Uninvited: Squatters vs. Trespassers
Property owners and landlords may not think much about trespassing and squatters until it is actually happening. As the weather gets colder, and people may begin looking for a warm place to reside for the winter, the following questions may arise:
- Can someone come onto your property and spend the night uninvited, and decide to stay?
- When does the law differentiate between trespass and squatting?
- Where does the line get drawn between calling the cops and filing an eviction notice?
Knowing the difference between squatting and trespassing can help navigate this issue. According to Alisa M. Levan of Chicagolawsource.net, the difference is; trespassing is usually considered a criminal matter, while squatting and landlord-tenant matters are usually civil in nature.
Here are a few things to consider:
- It is not a requirement that the landlord or owner need to actually “say” that it’s illegal to be there, there are instances where, if someone stays after being asked to leave, the crime of criminal trespass may be the result.
- There is a part of the law that mentions falsely claiming a right to be there, for example, presenting false or fraudulent papers to an owner of the property.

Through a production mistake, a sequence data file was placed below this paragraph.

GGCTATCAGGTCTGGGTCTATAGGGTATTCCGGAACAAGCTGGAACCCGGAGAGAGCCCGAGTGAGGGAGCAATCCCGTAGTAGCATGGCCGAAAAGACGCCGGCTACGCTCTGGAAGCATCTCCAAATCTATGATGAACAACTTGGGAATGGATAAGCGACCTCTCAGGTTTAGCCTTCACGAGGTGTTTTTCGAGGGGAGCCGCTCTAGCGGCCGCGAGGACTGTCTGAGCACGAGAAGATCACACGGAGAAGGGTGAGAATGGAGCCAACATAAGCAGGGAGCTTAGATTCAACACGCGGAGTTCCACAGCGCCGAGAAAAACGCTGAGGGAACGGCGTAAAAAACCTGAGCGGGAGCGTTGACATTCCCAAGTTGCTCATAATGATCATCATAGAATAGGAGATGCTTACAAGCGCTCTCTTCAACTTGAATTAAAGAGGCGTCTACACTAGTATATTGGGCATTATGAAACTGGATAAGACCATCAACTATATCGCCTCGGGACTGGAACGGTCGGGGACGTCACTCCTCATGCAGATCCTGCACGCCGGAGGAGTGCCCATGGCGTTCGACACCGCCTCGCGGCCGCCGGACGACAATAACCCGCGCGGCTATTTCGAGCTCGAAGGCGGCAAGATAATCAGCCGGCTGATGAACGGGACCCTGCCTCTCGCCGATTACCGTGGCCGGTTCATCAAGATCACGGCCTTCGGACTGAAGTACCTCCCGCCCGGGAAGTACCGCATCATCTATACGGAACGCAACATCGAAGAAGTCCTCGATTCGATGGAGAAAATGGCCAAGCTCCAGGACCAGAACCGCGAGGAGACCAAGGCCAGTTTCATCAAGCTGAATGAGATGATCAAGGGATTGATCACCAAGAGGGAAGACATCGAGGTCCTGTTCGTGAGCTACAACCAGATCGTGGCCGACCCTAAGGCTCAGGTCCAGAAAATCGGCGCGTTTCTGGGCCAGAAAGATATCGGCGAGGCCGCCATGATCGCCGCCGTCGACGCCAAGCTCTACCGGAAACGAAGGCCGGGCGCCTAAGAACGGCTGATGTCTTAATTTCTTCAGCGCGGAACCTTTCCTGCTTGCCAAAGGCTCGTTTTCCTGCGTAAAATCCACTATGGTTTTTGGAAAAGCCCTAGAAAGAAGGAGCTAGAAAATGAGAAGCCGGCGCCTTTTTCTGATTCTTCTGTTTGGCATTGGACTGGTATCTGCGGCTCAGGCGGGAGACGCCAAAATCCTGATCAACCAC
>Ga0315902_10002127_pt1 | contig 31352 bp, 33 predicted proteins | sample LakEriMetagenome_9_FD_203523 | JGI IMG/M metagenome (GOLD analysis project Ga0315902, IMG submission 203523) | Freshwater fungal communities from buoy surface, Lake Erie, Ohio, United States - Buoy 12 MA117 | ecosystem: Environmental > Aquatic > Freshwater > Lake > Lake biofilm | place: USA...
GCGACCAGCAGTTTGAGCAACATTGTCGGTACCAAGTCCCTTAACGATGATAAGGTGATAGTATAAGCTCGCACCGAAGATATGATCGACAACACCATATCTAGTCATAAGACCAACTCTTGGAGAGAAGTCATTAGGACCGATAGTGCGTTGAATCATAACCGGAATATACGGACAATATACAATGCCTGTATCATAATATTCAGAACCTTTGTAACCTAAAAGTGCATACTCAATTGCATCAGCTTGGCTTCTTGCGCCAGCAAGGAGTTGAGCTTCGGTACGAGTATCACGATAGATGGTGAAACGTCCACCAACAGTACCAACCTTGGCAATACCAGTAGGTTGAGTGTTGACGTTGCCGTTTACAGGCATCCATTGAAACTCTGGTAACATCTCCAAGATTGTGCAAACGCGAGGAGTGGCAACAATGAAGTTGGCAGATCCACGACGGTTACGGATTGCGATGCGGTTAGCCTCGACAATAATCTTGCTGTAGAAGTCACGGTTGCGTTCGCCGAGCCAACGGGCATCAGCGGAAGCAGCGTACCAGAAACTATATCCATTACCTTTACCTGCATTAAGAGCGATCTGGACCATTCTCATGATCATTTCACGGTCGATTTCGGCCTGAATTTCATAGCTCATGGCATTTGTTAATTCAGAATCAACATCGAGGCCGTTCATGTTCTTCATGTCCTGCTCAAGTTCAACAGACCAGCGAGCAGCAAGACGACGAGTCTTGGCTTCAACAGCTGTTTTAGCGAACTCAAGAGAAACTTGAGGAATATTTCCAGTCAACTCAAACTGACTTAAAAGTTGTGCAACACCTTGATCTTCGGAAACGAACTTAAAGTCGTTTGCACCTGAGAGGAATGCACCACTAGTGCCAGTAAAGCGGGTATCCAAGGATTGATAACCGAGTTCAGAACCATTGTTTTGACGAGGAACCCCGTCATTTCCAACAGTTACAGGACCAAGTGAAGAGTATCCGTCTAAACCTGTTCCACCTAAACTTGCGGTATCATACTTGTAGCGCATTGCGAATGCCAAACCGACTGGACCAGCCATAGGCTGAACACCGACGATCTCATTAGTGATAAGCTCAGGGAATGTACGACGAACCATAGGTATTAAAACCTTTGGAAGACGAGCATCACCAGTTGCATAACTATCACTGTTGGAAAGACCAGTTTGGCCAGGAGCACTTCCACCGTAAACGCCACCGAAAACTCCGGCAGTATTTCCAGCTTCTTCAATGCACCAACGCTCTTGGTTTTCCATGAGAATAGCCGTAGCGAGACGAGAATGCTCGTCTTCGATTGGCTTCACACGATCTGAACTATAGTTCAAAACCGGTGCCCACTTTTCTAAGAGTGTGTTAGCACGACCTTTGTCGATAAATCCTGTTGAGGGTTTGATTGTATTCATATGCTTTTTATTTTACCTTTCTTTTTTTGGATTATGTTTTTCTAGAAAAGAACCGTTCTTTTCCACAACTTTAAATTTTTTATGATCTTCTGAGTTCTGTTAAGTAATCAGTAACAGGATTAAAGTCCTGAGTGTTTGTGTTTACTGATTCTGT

Exceptions to the rule:
- If a person beautifies unoccupied and abandoned residential or industrial property by planting flowers or removing debris (some technicalities here) one could possibly avoid prosecution for trespass.
- In the case of a legitimate emergency, a person who accessed property without authorization or permission may be exempt from trespassing.
Squatting can be defined as; one who finds empty, vacant or abandoned property and proceeds to reside within, without authority given by the owner or manager. The criminal trespass law would apply in this case. A property owner or landlord could invoke the law after one night, one week or one month. However, it is important to keep in mind that there are legal principles in place that do give people rights.
“There exists a Forcible Entry and Detainer Act, which is essentially an eviction law. That act is usually a landlord’s exclusive remedy for evictions. The key to this act being applicable, is that there must first exist a “landlord/tenant” relationship. In situations like this, that relationship has not been established. However, a landlord would not normally use a criminal law to enforce rights or settle disputes.”
Both squatting and trespassing are considered criminal behavior.
In general, if someone is claiming to live on the property, the safest method of removing them (one that avoids a police officer refusing to arrest or require them to move) is to file an eviction action. When in doubt, evict rather than convict, and consider contacting an attorney for up-to-date legal advice.
While your state may have different laws, these concepts are usually very common across the country.
Article based on Illinois Laws according to M. Levin. Her website can be viewed at http://chicagolawsource.net.